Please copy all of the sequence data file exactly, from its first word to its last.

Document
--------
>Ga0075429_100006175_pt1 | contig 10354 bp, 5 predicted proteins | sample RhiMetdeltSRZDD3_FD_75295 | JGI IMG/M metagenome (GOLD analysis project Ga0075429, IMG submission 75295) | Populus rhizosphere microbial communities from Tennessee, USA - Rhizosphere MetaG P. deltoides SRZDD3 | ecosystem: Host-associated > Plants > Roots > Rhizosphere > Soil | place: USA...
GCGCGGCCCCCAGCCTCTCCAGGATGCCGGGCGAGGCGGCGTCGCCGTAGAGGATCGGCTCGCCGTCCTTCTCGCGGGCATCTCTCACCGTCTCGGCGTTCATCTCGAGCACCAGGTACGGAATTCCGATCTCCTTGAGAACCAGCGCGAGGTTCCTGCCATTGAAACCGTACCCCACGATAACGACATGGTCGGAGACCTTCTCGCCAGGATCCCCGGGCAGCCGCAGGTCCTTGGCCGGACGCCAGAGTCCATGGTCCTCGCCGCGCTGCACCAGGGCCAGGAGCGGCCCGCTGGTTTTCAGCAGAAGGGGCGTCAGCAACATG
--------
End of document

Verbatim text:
>Ga0075429_100006175_pt1 | contig 10354 bp, 5 predicted proteins | sample RhiMetdeltSRZDD3_FD_75295 | JGI IMG/M metagenome (GOLD analysis project Ga0075429, IMG submission 75295) | Populus rhizosphere microbial communities from Tennessee, USA - Rhizosphere MetaG P. deltoides SRZDD3 | ecosystem: Host-associated > Plants > Roots > Rhizosphere > Soil | place: USA...
GCGCGGCCCCCAGCCTCTCCAGGATGCCGGGCGAGGCGGCGTCGCCGTAGAGGATCGGCTCGCCGTCCTTCTCGCGGGCATCTCTCACCGTCTCGGCGTTCATCTCGAGCACCAGGTACGGAATTCCGATCTCCTTGAGAACCAGCGCGAGGTTCCTGCCATTGAAACCGTACCCCACGATAACGACATGGTCGGAGACCTTCTCGCCAGGATCCCCGGGCAGCCGCAGGTCCTTGGCCGGACGCCAGAGTCCATGGTCCTCGCCGCGCTGCACCAGGGCCAGGAGCGGCCCGCTGGTTTTCAGCAGAAGGGGCGTCAGCAACATG